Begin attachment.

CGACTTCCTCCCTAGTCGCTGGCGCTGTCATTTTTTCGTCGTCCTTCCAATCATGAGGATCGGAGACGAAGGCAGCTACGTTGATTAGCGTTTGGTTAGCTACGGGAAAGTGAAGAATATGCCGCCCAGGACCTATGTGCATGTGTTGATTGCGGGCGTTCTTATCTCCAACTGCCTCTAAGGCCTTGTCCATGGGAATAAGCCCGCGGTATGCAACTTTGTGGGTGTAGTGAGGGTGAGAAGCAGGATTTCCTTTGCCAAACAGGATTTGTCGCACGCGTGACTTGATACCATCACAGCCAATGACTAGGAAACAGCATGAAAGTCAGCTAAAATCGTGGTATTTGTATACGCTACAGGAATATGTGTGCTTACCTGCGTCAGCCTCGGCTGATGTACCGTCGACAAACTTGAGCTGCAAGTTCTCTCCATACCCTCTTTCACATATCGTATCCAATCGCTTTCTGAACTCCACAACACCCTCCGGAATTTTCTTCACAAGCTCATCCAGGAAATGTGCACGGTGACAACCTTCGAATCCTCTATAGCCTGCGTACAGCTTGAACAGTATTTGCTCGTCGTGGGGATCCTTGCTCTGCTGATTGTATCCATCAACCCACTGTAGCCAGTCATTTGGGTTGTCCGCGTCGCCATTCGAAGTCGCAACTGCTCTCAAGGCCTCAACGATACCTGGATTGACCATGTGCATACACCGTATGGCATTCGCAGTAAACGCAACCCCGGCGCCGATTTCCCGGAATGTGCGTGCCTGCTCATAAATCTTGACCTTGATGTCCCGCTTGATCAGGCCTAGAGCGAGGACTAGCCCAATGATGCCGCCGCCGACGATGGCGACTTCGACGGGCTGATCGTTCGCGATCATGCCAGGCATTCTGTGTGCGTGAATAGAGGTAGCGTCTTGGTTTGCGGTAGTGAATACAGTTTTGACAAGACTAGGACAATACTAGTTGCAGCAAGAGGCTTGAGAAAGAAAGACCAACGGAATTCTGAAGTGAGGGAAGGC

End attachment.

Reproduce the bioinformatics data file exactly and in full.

CGACTTCCTCCCTAGTCGCTGGCGCTGTCATTTTTTCGTCGTCCTTCCAATCATGAGGATCGGAGACGAAGGCAGCTACGTTGATTAGCGTTTGGTTAGCTACGGGAAAGTGAAGAATATGCCGCCCAGGACCTATGTGCATGTGTTGATTGCGGGCGTTCTTATCTCCAACTGCCTCTAAGGCCTTGTCCATGGGAATAAGCCCGCGGTATGCAACTTTGTGGGTGTAGTGAGGGTGAGAAGCAGGATTTCCTTTGCCAAACAGGATTTGTCGCACGCGTGACTTGATACCATCACAGCCAATGACTAGGAAACAGCATGAAAGTCAGCTAAAATCGTGGTATTTGTATACGCTACAGGAATATGTGTGCTTACCTGCGTCAGCCTCGGCTGATGTACCGTCGACAAACTTGAGCTGCAAGTTCTCTCCATACCCTCTTTCACATATCGTATCCAATCGCTTTCTGAACTCCACAACACCCTCCGGAATTTTCTTCACAAGCTCATCCAGGAAATGTGCACGGTGACAACCTTCGAATCCTCTATAGCCTGCGTACAGCTTGAACAGTATTTGCTCGTCGTGGGGATCCTTGCTCTGCTGATTGTATCCATCAACCCACTGTAGCCAGTCATTTGGGTTGTCCGCGTCGCCATTCGAAGTCGCAACTGCTCTCAAGGCCTCAACGATACCTGGATTGACCATGTGCATACACCGTATGGCATTCGCAGTAAACGCAACCCCGGCGCCGATTTCCCGGAATGTGCGTGCCTGCTCATAAATCTTGACCTTGATGTCCCGCTTGATCAGGCCTAGAGCGAGGACTAGCCCAATGATGCCGCCGCCGACGATGGCGACTTCGACGGGCTGATCGTTCGCGATCATGCCAGGCATTCTGTGTGCGTGAATAGAGGTAGCGTCTTGGTTTGCGGTAGTGAATACAGTTTTGACAAGACTAGGACAATACTAGTTGCAGCAAGAGGCTTGAGAAAGAAAGACCAACGGAATTCTGAAGTGAGGGAAGGC